Transfers of Commodities

Under Section 250.13(a)(1), recipient agencies may currently transfer commodities to “like recipient agencies” (e.g., SFAs to other SFAs) with the approval of the distributing agency, and may transfer commodities to an “unlike recipient agency” e.g., from an SFA to a food bank) with the approval of the FNS Regional Office.

Interim change:
We will not require FNS or distributing agency approval for transfers of commodities from one recipient agency to another recipient agency (like or unlike). The distributing agency may choose to require its approval of transfers of commodities from one recipient agency to another.

Under 250.13(a)(7), recipient agencies must currently receive the approval of the distributing agency for transfer of commodities for use in demonstrations or tests. Interim change: We will not require that the recipient agency receive the approval of the distributing agency for such transfers; the distributing agency may choose to continue to require its approval for such transfers.

Claims to Recover Commodities Lost, Damaged, Etc.

Currently, under Sections 250.13(e)(2) and 250.15(c)(2), the distributing agency must pursue a claim if it determines that a recipient agency causes loss of, or damage to commodities, or improperly uses or distributes commodities.

Interim change:
We will not require distributing agencies to pursue claims actions against recipient agencies for loss of, damage to, or improper use or distribution of commodities. The distributing agency may choose to pursue claims actions against recipient agencies in such instances; any funds recovered from such claims must be used to cover program expenses, in accordance with 7 CFR 250.15(f)(1).

Maintenance of Records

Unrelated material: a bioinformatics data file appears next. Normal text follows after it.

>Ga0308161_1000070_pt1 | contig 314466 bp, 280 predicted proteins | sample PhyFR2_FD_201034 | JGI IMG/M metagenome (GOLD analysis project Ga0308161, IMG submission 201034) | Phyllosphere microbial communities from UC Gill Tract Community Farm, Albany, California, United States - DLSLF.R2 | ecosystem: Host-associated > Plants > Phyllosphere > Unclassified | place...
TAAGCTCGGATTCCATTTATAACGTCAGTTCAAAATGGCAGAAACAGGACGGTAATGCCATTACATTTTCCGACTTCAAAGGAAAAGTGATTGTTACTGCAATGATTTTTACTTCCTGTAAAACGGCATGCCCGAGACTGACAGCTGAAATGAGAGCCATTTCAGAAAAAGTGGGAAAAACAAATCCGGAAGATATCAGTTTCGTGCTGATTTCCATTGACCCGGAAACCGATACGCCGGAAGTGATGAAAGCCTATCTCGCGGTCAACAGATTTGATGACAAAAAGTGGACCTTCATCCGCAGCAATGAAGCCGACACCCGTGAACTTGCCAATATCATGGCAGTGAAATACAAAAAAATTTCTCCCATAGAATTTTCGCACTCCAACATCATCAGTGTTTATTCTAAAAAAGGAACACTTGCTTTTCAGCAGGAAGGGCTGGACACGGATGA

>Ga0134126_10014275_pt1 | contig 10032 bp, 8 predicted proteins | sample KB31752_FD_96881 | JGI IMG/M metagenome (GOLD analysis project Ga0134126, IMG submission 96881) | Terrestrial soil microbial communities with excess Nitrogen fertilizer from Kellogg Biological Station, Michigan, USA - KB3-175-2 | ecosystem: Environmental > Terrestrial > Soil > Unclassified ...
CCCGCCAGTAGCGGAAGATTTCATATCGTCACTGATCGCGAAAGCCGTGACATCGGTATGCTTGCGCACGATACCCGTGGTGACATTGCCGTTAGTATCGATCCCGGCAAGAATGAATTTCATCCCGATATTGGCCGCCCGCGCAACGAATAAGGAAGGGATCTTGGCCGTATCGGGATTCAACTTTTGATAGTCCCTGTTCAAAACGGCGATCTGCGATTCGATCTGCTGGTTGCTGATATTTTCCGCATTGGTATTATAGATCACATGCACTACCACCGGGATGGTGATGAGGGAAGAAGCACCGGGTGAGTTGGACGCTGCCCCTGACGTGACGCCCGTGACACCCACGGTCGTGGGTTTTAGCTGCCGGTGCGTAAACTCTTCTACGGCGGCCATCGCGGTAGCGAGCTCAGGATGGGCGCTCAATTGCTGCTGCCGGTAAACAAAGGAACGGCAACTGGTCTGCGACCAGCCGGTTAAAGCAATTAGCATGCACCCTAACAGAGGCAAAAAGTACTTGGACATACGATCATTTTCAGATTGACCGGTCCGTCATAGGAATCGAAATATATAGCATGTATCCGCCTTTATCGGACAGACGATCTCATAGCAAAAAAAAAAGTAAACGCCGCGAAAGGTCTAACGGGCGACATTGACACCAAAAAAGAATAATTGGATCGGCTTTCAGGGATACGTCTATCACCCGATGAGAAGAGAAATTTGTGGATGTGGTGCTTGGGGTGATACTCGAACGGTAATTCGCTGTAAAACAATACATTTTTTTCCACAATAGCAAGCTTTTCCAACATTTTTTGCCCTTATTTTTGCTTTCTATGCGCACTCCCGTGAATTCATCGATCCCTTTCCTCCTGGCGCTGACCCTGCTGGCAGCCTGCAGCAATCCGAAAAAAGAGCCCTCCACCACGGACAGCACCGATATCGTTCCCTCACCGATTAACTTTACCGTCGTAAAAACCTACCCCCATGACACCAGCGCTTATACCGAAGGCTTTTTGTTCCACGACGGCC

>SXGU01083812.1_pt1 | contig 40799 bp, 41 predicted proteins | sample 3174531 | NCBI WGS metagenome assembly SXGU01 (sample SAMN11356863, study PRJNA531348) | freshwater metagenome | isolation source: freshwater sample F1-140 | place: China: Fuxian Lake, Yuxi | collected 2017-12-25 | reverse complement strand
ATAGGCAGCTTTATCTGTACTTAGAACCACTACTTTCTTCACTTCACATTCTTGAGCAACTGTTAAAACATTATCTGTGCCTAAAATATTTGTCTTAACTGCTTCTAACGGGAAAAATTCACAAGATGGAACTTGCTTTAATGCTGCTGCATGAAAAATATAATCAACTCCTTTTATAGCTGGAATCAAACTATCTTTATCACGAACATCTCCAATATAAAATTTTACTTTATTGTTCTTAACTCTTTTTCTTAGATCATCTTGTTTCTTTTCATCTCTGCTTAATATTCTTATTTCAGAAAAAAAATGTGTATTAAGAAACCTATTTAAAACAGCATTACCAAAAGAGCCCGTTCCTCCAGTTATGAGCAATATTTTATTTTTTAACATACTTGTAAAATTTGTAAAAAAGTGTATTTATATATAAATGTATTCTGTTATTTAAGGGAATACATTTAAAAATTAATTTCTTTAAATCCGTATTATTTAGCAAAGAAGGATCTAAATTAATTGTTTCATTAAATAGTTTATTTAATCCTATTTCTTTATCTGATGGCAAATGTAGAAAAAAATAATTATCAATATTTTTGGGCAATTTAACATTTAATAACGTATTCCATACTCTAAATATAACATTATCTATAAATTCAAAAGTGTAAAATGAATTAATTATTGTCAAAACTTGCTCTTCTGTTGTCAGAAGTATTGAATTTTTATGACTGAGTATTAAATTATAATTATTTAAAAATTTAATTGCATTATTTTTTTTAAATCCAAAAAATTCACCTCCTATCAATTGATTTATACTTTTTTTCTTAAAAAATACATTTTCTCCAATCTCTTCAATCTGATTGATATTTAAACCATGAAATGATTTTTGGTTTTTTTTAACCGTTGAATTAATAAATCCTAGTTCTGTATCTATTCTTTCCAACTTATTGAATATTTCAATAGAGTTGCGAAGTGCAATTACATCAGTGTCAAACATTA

As described above, the October 23 final rule removed the requirement, in Section 250.16(a)(2), that recipient agencies maintain records of the receipt, distribution/disposal, and inventory of commodities. However, under Section 250.16(a)(6), it states that failure by a recipient agency to maintain these records will be considered evidence of improper distribution or loss of commodities.

Interim change:
Because of the amendment to the recordkeeping requirements for recipient agencies referred to above, Section 250.16(a)(6) will no longer apply.

Summary

To summarize, the regulatory changes and interim guidance described in this memorandum apply only to recipient agencies in the NSLP, SFSP, CACFP, and NSIP, and to charitable institutions and summer camps, as listed in the first paragraph. As mentioned, they do not apply to FDPIR, CSFP, and TEFAP. In FDPIR and CSFP, food packages composed solely of commodities are distributed to individuals or households to meet specific nutritional needs. For this reason, distribution and control of commodities must be more closely monitored at local, state, and national levels. In TEFAP, state agencies are required to establish income eligibility criteria to ensure that only needy households receive TEFAP commodities. The established criteria may not apply to other foods distributed by the food banks and food pantries distributing TEFAP foods.

This memorandum also does not apply to food service management companies under contract with SFAs or other recipient agencies to conduct the food service. A separate memorandum will be issued shortly to address the implications of single inventory for food service management companies.

The reduction in requirements for commodity control and distribution are meant to assist SFAs and certain other recipient agencies to manage their food service more efficiently, which will ultimately benefit the children served in school programs and other program recipients. The affected agencies are, of course, still subject to other regulatory requirements under 7 CFR Part 250 relating to the distribution and control of commodities.

SUZANNE RIGBY
Acting Director
Food Distribution Division

05/23/2003

The contents of this guidance document do not have the force and effect of law and are not meant to bind the public in any way. This document is intended only to provide clarity to the public regarding existing requirements under the law or agency policies.